“We’re actually looking to provide benefits back from investments that this nation and the Department of Energy have made over four or five decades of research into inertial confinement fusion and inertial fusion energy,” said Siders. While luck is always a component, he added that strategy and ongoing communication are key to maintaining fruitful partnerships.

    “By working with industry in that way, we can get products on the market that everyone can benefit from,” said Siders. “That helps move the nation’s laser technology capabilities forward. That’s a good news story.”

    In addition to the significant benefits Lawrence Livermore’s laser and optics research can provide to industry, commercialization can also have a tremendous impact on the scientists themselves.

    “I often tell folks here that there’s a future where they could walk into almost any lab in the world, point to something and say ‘hey, that’s my work,’” said Siders. “That’s immensely rewarding.”

    -Ben Kennedy

    See the full article here .

    Please help promote STEM in your local schools.

    STEM Icon

    Stem Education Coalition
    LLNL Campus

    Operated by Lawrence Livermore National Security, LLC, for the Department of Energy’s National Nuclear Security Administration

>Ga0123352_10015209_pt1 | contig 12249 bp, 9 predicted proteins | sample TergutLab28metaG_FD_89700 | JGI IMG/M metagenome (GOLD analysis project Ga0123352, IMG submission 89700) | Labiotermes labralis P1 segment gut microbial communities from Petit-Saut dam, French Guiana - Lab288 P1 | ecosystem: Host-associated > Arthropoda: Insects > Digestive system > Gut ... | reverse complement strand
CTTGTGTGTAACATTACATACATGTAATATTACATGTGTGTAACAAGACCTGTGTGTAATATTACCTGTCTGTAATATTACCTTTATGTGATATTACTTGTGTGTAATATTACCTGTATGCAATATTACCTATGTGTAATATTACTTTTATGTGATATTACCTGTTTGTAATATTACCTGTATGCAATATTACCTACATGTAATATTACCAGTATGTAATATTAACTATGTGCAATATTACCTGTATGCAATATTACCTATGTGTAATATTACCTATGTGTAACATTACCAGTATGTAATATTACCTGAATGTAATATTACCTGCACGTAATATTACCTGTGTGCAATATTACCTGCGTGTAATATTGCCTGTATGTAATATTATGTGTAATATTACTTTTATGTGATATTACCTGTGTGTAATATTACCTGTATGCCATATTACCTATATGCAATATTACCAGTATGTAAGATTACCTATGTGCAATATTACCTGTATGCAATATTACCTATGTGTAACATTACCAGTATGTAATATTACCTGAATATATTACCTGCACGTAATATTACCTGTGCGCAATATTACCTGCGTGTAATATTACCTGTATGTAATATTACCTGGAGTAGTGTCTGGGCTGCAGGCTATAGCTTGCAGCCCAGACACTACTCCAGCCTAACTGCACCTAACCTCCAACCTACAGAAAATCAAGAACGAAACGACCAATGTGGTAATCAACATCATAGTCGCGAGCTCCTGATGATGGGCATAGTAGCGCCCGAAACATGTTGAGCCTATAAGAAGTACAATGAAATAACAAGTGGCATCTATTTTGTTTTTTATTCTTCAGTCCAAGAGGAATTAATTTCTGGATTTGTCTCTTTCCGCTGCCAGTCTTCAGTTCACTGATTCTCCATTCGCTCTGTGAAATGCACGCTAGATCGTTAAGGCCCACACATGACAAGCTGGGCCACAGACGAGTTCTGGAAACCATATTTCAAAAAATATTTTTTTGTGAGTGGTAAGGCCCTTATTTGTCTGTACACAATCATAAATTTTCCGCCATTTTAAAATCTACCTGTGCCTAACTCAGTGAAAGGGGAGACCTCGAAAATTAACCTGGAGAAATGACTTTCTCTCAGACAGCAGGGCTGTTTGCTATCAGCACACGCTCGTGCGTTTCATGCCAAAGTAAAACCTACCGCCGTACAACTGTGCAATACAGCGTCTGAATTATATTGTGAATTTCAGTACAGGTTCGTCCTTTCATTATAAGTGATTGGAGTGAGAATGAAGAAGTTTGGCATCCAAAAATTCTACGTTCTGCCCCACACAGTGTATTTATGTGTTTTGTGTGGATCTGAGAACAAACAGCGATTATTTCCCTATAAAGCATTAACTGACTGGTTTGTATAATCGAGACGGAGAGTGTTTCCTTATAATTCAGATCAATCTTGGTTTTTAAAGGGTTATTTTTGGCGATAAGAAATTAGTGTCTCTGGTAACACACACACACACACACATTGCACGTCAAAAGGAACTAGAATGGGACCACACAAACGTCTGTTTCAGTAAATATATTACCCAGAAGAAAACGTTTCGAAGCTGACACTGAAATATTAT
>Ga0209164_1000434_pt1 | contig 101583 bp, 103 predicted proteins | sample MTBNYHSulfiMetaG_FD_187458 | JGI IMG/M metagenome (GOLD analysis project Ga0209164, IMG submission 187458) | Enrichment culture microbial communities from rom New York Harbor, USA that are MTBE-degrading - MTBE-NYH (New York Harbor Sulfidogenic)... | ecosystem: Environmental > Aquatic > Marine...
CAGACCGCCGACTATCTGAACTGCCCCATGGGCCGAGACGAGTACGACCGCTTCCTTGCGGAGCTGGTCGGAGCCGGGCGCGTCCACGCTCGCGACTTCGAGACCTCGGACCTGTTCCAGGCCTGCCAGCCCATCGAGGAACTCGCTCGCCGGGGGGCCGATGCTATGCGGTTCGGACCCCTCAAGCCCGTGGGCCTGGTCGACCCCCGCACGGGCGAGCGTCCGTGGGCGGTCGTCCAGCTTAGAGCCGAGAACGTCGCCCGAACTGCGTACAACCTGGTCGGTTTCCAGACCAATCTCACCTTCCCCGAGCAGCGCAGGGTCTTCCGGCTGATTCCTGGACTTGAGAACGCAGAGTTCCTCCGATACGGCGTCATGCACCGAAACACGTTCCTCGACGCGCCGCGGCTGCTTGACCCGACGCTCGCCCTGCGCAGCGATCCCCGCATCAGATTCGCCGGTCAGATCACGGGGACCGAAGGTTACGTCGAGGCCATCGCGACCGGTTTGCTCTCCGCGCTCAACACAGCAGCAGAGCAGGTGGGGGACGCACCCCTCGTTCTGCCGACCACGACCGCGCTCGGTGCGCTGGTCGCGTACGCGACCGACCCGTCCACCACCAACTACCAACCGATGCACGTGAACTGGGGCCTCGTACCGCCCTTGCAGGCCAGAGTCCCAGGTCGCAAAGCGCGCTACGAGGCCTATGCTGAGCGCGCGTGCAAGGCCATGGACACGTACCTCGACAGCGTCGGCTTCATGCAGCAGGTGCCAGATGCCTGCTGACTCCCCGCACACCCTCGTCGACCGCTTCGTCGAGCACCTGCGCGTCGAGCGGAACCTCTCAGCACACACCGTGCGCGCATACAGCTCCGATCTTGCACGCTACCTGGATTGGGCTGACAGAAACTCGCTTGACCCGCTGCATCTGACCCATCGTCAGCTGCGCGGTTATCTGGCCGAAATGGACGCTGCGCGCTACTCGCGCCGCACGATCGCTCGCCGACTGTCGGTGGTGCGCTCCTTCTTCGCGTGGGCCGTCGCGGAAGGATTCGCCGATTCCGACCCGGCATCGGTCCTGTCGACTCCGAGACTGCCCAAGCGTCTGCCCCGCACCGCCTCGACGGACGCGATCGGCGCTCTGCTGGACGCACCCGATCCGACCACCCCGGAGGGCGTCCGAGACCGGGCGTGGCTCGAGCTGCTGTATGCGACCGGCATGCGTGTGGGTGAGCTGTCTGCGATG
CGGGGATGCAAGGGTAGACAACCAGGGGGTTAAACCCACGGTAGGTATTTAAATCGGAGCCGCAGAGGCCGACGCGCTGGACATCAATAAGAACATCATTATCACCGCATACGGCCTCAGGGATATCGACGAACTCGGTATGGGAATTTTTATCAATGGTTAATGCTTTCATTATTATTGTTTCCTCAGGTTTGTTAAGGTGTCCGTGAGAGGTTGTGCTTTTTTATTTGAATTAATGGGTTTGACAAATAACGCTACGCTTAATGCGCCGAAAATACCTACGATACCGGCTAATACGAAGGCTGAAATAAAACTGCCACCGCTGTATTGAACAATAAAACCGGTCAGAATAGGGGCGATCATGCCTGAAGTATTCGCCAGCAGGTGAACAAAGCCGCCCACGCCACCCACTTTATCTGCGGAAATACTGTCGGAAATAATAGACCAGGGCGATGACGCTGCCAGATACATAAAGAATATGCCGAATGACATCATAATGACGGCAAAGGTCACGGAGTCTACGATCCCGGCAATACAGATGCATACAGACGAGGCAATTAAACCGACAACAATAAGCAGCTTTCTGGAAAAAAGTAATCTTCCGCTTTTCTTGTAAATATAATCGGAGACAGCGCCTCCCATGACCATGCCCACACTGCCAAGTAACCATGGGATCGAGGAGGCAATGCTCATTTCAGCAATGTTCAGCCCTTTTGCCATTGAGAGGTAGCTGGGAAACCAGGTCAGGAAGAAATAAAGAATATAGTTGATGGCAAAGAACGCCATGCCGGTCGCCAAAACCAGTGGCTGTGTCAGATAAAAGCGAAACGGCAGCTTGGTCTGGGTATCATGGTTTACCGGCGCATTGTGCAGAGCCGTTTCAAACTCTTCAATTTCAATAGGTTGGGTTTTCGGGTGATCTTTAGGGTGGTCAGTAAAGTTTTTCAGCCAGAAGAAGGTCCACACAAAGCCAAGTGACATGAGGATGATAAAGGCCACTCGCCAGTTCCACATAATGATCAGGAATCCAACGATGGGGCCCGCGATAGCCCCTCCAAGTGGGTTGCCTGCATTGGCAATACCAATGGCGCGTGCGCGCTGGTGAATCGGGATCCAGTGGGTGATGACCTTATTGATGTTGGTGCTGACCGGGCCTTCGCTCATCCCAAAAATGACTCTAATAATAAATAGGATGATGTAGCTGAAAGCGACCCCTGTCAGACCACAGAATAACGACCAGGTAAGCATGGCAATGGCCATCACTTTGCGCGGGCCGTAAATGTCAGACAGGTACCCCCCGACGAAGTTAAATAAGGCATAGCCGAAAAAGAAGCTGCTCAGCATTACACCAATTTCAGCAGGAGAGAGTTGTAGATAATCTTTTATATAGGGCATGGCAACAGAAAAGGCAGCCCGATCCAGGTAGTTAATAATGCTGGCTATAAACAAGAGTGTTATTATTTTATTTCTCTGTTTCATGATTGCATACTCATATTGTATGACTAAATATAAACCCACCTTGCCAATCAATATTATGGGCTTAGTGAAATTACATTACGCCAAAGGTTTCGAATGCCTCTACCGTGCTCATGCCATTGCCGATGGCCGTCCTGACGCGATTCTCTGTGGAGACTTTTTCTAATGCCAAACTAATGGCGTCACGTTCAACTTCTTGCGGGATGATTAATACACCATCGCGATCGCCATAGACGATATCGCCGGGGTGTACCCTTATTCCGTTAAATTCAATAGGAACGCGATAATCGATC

LLNL/NIF


    DOE Seal
    NNSA

     
  • richardmitnick 4:47 pm on April 17, 2018 Permalink | Reply
    Tags: , , NIF-National Ignition Facility, Ramp compression, Superearths   

    From Lawrence Livermore National Laboratory: “Ramp compression of iron provides insight into core conditions of large rocky exoplanets” 

    Lawrence Livermore National Laboratory

    April 16, 2018
    Breanna Bishop
    bishop33@llnl.gov
    925-423-9802

    1
    High-power lasers at the National Ignition Facility are focused onto a multi-stepped iron sample at the center of the 10-meter-diameter target chamber. These experiments measure the equation of state of iron under core conditions of large rocky exoplanets.

    In a paper published today by Nature Astronomy , a team of researchers from Lawrence Livermore National Laboratory (LLNL), Princeton University, Johns Hopkins University and the University of Rochester have provided the first experimentally based mass-radius relationship for a hypothetical pure iron planet at super-Earth core conditions.